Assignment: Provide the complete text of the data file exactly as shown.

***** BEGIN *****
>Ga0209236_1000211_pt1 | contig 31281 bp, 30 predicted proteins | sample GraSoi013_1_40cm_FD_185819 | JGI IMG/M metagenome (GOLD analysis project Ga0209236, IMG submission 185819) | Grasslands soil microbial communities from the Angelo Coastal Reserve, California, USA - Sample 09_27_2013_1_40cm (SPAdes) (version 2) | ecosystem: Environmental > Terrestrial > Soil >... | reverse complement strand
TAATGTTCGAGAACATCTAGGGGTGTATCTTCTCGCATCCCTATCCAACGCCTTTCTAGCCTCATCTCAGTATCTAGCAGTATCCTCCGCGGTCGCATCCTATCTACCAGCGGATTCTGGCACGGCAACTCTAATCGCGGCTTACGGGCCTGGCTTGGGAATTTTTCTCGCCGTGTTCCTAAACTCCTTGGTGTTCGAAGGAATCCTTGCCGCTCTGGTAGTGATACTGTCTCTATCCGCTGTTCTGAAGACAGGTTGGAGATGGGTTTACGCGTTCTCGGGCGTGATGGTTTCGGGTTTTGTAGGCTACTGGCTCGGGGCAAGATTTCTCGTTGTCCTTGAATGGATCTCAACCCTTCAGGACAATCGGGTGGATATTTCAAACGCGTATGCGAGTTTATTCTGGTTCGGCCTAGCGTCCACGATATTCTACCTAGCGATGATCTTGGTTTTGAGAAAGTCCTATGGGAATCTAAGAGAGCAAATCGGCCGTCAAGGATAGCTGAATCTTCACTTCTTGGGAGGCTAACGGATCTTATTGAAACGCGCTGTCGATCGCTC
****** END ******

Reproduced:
>Ga0209236_1000211_pt1 | contig 31281 bp, 30 predicted proteins | sample GraSoi013_1_40cm_FD_185819 | JGI IMG/M metagenome (GOLD analysis project Ga0209236, IMG submission 185819) | Grasslands soil microbial communities from the Angelo Coastal Reserve, California, USA - Sample 09_27_2013_1_40cm (SPAdes) (version 2) | ecosystem: Environmental > Terrestrial > Soil >... | reverse complement strand
TAATGTTCGAGAACATCTAGGGGTGTATCTTCTCGCATCCCTATCCAACGCCTTTCTAGCCTCATCTCAGTATCTAGCAGTATCCTCCGCGGTCGCATCCTATCTACCAGCGGATTCTGGCACGGCAACTCTAATCGCGGCTTACGGGCCTGGCTTGGGAATTTTTCTCGCCGTGTTCCTAAACTCCTTGGTGTTCGAAGGAATCCTTGCCGCTCTGGTAGTGATACTGTCTCTATCCGCTGTTCTGAAGACAGGTTGGAGATGGGTTTACGCGTTCTCGGGCGTGATGGTTTCGGGTTTTGTAGGCTACTGGCTCGGGGCAAGATTTCTCGTTGTCCTTGAATGGATCTCAACCCTTCAGGACAATCGGGTGGATATTTCAAACGCGTATGCGAGTTTATTCTGGTTCGGCCTAGCGTCCACGATATTCTACCTAGCGATGATCTTGGTTTTGAGAAAGTCCTATGGGAATCTAAGAGAGCAAATCGGCCGTCAAGGATAGCTGAATCTTCACTTCTTGGGAGGCTAACGGATCTTATTGAAACGCGCTGTCGATCGCTC